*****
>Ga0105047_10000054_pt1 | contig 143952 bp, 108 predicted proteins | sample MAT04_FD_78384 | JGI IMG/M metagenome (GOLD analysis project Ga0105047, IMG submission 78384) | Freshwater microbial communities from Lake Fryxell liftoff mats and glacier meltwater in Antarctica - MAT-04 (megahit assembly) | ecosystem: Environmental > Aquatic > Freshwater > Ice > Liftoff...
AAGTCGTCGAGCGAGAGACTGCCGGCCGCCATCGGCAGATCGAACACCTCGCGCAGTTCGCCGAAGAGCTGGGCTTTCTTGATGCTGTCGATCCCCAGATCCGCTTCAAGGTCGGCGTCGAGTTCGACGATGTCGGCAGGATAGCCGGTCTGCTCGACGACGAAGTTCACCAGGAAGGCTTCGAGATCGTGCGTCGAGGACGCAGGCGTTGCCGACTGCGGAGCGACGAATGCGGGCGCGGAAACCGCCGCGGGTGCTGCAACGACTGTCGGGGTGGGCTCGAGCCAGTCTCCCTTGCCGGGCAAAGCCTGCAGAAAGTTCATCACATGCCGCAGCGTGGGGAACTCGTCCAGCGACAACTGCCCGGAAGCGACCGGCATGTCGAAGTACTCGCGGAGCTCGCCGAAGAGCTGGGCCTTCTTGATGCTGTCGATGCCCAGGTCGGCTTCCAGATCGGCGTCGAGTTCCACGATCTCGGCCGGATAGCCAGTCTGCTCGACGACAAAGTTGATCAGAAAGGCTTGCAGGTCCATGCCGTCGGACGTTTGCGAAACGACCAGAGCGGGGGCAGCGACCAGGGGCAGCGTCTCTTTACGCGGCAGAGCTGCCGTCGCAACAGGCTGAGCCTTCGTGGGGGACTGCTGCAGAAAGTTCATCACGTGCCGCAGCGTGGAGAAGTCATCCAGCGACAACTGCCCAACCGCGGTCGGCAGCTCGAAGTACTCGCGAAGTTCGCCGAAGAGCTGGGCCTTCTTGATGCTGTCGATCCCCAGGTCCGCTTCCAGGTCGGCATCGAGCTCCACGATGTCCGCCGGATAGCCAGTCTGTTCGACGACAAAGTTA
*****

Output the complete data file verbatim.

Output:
>Ga0105047_10000054_pt1 | contig 143952 bp, 108 predicted proteins | sample MAT04_FD_78384 | JGI IMG/M metagenome (GOLD analysis project Ga0105047, IMG submission 78384) | Freshwater microbial communities from Lake Fryxell liftoff mats and glacier meltwater in Antarctica - MAT-04 (megahit assembly) | ecosystem: Environmental > Aquatic > Freshwater > Ice > Liftoff...
AAGTCGTCGAGCGAGAGACTGCCGGCCGCCATCGGCAGATCGAACACCTCGCGCAGTTCGCCGAAGAGCTGGGCTTTCTTGATGCTGTCGATCCCCAGATCCGCTTCAAGGTCGGCGTCGAGTTCGACGATGTCGGCAGGATAGCCGGTCTGCTCGACGACGAAGTTCACCAGGAAGGCTTCGAGATCGTGCGTCGAGGACGCAGGCGTTGCCGACTGCGGAGCGACGAATGCGGGCGCGGAAACCGCCGCGGGTGCTGCAACGACTGTCGGGGTGGGCTCGAGCCAGTCTCCCTTGCCGGGCAAAGCCTGCAGAAAGTTCATCACATGCCGCAGCGTGGGGAACTCGTCCAGCGACAACTGCCCGGAAGCGACCGGCATGTCGAAGTACTCGCGGAGCTCGCCGAAGAGCTGGGCCTTCTTGATGCTGTCGATGCCCAGGTCGGCTTCCAGATCGGCGTCGAGTTCCACGATCTCGGCCGGATAGCCAGTCTGCTCGACGACAAAGTTGATCAGAAAGGCTTGCAGGTCCATGCCGTCGGACGTTTGCGAAACGACCAGAGCGGGGGCAGCGACCAGGGGCAGCGTCTCTTTACGCGGCAGAGCTGCCGTCGCAACAGGCTGAGCCTTCGTGGGGGACTGCTGCAGAAAGTTCATCACGTGCCGCAGCGTGGAGAAGTCATCCAGCGACAACTGCCCAACCGCGGTCGGCAGCTCGAAGTACTCGCGAAGTTCGCCGAAGAGCTGGGCCTTCTTGATGCTGTCGATCCCCAGGTCCGCTTCCAGGTCGGCATCGAGCTCCACGATGTCCGCCGGATAGCCAGTCTGTTCGACGACAAAGTTA